Ancestry.com is hand-down the largest genealogy website. But how can you get started using a site that’s so big? Learn how to make the most of the site’s records database with these three great Ancestry.com genealogy search strategies.
1. Formulate a search strategy
Ancestry.com has a powerful search engine for its database of genealogy records, but you have to take a strategic approach. Typing your ancestor’s name, birthday and location is a start, but it won’t magically turn up records relevant to your family history. While you can cast a wide net by keeping the research parameters broad, or steadily narrow them down to exact spellings and dates, the system is imperfect and may not pull up records that have misspellings or transcription errors.
Try searching a few different spellings of your ancestor’s names, try both married and maiden names, and use wild cards such as asterisks and question marks in your searches.
2. Search the catalog
The best reason to search the Ancestry.com catalog is to get a feel for the types of collections available. You can also see records that have been recently added or updated, plus get a feel for the sheer scope of what’s already in the online database. Within the catalog, you filter your search by collection type, region, dates, and language. You can also narrow your results by doing a keyword search.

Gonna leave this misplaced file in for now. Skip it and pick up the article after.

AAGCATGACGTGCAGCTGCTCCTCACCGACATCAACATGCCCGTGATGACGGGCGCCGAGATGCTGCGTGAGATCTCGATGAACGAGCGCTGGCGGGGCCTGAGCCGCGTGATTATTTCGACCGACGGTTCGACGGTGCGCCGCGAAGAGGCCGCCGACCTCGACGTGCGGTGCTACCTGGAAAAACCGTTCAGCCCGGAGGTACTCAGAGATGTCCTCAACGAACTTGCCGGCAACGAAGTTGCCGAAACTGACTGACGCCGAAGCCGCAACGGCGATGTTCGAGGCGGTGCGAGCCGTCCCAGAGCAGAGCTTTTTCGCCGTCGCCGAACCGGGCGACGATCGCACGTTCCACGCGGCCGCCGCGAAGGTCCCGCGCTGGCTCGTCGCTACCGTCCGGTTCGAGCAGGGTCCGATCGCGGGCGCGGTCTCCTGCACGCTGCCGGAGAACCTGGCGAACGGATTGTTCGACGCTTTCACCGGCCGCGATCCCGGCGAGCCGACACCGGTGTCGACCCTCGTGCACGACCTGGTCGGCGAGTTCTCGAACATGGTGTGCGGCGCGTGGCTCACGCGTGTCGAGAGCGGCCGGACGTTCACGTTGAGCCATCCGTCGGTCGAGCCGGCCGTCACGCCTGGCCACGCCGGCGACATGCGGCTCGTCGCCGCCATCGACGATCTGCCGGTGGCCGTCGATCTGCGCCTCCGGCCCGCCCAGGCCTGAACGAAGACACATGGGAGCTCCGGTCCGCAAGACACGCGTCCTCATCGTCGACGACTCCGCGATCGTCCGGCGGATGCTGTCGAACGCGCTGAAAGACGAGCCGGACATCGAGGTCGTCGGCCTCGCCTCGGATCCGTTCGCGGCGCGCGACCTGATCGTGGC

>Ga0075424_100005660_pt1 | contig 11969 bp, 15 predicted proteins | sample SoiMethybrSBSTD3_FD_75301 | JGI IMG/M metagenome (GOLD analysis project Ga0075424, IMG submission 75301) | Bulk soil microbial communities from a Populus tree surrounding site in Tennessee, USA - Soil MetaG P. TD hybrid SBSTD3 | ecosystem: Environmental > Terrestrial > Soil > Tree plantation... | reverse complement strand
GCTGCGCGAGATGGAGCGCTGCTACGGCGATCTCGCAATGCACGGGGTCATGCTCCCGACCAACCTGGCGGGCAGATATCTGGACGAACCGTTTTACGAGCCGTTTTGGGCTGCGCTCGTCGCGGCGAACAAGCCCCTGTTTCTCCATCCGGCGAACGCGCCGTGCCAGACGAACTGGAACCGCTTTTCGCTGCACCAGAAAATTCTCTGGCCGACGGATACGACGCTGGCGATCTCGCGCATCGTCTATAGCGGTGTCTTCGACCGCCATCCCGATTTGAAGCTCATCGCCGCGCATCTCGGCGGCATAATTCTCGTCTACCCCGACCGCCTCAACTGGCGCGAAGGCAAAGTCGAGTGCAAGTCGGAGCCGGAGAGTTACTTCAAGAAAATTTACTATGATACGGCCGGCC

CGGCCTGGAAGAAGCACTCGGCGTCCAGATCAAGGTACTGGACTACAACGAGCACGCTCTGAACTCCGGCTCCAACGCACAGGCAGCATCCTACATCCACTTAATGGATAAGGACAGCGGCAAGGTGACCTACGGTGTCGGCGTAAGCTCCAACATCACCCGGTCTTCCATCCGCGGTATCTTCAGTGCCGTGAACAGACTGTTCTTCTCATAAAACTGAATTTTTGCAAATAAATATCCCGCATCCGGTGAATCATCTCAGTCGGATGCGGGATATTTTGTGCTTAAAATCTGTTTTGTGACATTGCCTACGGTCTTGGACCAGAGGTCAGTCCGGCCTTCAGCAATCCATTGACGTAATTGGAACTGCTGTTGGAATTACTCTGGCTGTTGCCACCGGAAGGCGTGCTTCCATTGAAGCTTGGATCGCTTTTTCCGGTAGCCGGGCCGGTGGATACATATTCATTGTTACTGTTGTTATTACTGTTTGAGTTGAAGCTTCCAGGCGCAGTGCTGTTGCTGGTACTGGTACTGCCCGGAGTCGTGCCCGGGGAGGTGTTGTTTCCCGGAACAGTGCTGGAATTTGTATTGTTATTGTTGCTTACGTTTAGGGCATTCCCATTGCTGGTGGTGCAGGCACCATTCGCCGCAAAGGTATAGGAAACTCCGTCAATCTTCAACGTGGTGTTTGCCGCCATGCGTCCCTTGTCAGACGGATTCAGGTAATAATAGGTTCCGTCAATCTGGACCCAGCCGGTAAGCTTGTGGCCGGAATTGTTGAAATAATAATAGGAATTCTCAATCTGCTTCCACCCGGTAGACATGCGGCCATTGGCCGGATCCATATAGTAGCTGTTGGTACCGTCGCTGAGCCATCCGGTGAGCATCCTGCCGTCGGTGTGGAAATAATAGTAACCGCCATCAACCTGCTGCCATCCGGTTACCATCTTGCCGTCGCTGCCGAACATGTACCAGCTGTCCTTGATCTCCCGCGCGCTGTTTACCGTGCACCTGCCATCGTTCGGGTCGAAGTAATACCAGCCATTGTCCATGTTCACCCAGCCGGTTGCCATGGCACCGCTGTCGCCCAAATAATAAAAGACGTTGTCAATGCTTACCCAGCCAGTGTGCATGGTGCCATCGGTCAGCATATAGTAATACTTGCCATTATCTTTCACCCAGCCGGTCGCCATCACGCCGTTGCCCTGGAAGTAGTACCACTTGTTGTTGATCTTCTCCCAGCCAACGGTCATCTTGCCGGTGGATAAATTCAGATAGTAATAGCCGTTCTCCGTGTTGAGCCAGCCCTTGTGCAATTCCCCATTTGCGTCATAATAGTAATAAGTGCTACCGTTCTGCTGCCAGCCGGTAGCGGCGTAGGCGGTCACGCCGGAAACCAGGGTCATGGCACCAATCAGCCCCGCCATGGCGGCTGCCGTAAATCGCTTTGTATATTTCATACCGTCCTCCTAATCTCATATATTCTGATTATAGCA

Another great reason to search the Ancestry.com catalog: to know the types of records. This can inspire new leads in your research, plus inspiration for you when your genealogy research stagnates. You may find records that don’t come up using the search engine, or end up buried several pages back in the results.
3. Learn what the records tell you:
It’s not enough to learn about the collections; you’ll want to learn what the records within each collection can tell you about your ancestors. For example, the largest group of US records in the Wills, Probates, Land, Tax and Criminal Records collections are the court, governmental and criminal records. Court records can include everything from wills and probate records to criminal lists and divorce records. Records vary from state to state, so read the description to learn what details you can expect to find—and what you can’t.
Take the California Prison and Correctional Records, 1851-1950 collection. Here you can find names, crimes, conviction dates, prison numbers, discharge dates, physical descriptions, and several other details useful to your research.
These three steps will help you scratch the surface to get deeper into the collections on Ancestry.com. Learn how to maximize your Ancestry.com experience with our weeklong workshop. You can also learn all about using Ancestry.com in our detailed Unofficial Guide to Ancestry.com. This comprehensive book, newly expanded and updated, will show you how to incorporate Ancestry.com’s Card Catalog in your research. Inside, you’ll also learn how to take advantage of Ancestry.com’s search forms so you can easily find your ancestors’ records.